These top tips are informed by health and care leaders across the country, and colleagues at the Local Government Association, to help leaders embed collaborative ways of working throughout the integrated care partnerships (ICP) and to serve as a useful guide for engaging with partners in developing the integrated care strategy.
Agree a shared vision
- Bring partners together early on to agree the terms of reference, identifying values, behaviours and goals that everyone can get behind.
- Ensure everyone is clear about the value of the work they are doing, the benefits of the vision and how each organisation will contribute to it.
Co-production and including people with lived experience
Involve carers, families, citizens and people with lived experience in the development of strategies and priorities. Ensure people have the opportunity to have their voice heard and consider what training or resources you can provide to make the process as accessible as possible.
Maintain a single, shared evidence or information base that can be contributed to and accessed by both NHS and local government colleagues.
Ensure ICPs have co-owned resources, authority and skill to be effective across both the NHS and local government.
Keep communication open
- Be proactive in engaging partners in conversations as early as possible and invite people to share their opinions or concerns. Make it clear that communication is a two-way process – as much about receiving and listening as it is about transmitting and telling. This will ensure work is truly co-produced.
- Adopt a ‘you said, we did’ approach to demonstrate that people’s views have an impact on ICP strategy and priorities.
- Provide progress updates when key milestones are reached to keep momentum moving forwards.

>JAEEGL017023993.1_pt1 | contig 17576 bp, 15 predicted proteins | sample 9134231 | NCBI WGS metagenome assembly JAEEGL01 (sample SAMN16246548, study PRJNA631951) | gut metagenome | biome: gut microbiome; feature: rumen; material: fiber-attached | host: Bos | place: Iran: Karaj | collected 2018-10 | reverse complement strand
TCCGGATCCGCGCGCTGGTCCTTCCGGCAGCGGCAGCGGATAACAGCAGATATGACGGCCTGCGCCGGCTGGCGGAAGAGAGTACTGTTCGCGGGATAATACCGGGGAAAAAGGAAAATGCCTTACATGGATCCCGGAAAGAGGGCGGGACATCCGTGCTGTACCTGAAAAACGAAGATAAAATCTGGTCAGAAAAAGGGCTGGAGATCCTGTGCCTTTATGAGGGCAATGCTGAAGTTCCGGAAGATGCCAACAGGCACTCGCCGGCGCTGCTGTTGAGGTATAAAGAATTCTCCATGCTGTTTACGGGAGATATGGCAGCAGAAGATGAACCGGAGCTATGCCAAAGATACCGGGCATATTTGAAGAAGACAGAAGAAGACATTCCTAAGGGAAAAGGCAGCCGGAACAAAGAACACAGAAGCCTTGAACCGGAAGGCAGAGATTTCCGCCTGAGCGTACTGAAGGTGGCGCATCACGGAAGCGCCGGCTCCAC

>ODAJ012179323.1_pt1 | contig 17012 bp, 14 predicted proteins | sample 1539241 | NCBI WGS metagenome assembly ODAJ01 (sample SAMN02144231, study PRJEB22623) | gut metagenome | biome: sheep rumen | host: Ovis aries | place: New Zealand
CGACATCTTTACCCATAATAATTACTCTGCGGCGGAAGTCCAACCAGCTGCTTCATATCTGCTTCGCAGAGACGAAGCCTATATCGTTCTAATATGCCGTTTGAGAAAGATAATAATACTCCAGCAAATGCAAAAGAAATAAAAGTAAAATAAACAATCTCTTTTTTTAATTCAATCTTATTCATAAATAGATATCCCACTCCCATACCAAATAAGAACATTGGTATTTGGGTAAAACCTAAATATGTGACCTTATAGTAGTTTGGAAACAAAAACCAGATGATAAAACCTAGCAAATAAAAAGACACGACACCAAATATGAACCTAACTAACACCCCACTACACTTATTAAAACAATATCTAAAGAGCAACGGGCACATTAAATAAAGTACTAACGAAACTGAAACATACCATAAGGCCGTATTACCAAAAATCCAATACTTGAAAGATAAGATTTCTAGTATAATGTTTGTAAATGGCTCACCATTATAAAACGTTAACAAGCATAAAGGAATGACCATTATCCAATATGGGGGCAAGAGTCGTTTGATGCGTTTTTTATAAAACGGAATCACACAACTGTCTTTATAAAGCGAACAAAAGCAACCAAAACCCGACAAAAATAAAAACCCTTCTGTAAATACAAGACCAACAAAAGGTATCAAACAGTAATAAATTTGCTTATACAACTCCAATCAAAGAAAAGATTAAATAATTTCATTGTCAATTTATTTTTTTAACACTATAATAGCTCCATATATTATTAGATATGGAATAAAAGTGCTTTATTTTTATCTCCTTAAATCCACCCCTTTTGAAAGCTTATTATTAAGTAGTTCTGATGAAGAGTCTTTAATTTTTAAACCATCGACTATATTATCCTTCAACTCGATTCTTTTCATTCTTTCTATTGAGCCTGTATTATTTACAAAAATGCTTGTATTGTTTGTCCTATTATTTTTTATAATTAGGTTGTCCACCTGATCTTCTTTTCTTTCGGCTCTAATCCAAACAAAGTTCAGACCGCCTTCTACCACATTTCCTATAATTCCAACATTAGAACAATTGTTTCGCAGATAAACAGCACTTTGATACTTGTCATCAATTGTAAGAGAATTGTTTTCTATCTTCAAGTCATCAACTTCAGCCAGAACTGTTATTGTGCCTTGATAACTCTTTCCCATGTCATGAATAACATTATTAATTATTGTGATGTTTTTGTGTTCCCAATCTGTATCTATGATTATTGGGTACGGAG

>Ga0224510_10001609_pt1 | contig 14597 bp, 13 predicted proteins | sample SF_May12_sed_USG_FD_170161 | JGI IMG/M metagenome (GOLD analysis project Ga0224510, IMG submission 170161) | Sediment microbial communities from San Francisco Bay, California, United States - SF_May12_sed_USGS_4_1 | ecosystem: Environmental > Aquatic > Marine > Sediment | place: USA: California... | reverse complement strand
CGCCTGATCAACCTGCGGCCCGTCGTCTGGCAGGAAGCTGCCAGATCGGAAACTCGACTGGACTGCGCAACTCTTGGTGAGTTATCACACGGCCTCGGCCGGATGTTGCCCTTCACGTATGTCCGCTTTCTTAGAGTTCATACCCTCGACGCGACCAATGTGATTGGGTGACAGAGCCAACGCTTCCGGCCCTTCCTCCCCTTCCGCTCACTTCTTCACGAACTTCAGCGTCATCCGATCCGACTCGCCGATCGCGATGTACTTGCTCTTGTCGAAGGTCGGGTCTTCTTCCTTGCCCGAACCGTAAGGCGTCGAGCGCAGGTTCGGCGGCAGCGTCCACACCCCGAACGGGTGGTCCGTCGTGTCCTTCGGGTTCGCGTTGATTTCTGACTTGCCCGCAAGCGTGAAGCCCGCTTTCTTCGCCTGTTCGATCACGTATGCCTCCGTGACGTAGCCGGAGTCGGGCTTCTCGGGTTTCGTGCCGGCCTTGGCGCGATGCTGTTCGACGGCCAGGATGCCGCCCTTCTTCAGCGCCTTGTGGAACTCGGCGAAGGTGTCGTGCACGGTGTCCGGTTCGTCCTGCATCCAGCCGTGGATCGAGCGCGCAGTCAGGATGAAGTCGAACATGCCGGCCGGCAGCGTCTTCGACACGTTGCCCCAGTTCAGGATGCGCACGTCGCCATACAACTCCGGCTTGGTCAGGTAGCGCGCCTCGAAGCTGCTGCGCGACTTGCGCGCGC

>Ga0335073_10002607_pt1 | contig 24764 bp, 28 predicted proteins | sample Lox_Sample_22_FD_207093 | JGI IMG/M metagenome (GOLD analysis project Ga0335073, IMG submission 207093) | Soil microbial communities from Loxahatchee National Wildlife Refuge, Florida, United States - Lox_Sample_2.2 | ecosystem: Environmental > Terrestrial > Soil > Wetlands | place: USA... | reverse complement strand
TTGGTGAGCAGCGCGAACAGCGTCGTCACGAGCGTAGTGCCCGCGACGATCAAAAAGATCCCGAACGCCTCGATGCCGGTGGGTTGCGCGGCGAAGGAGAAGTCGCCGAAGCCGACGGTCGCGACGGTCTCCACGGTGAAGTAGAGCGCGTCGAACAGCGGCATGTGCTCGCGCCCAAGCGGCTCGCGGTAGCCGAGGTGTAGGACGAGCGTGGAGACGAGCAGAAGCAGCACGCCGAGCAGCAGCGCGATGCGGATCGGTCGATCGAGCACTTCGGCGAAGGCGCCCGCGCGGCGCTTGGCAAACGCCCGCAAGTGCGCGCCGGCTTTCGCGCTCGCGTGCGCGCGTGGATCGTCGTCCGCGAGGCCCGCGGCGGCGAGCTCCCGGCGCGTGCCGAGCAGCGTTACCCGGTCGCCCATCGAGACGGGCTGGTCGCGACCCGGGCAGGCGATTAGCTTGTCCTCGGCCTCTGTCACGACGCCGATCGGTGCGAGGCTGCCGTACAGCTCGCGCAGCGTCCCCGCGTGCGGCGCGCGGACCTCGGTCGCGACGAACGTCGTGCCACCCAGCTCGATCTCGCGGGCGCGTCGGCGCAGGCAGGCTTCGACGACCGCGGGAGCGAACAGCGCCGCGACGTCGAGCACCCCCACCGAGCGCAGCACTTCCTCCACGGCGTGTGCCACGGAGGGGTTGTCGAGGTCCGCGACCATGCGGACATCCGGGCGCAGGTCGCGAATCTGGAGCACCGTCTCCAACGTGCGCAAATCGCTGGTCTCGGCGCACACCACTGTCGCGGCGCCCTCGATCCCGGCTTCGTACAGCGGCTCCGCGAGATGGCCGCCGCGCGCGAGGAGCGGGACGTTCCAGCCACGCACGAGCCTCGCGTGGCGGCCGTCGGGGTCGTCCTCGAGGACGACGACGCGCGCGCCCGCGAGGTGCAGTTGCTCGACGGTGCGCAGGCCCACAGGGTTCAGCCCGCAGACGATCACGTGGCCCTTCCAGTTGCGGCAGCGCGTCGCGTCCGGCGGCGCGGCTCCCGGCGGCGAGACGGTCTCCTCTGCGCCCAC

Develop agendas and materials together
- Codesign meeting agendas and sign off materials well in advance to ensure partners can feed into the process. Again, be specific about who those partners are.
- Develop minutes and communications to be shared more widely by partners within their own organisations, using inclusive language and avoiding acronyms that others may not be familiar with.
- Promote communications to the group using all relevant platforms and forums at your disposal. This will help to ensure as wide an audience as possible is reached and kept informed.
- Use ‘we’, ‘us’ and ‘our’ when speaking about the ICP and in all written communications, to affirm the importance of collaboration and joint working.
- Be specific about who ‘us’ is; is it local government and the NHS, or does it involve partners from the voluntary, community, faith and social enterprise sector, adult social care and wider partners, and people with lived experience? This will help to encourage a ‘system first’ culture.
- Clear and inclusive leaders are required to build enthusiasm, achieve buy in and communicate the vision, embodying the principles of their work, in order to keep partners aligned.
- Appoint leaders who champion your values, listen and learn from others and are passionate about the opportunities of joint working to improve health and care services, improve population health outcomes and address health inequalities.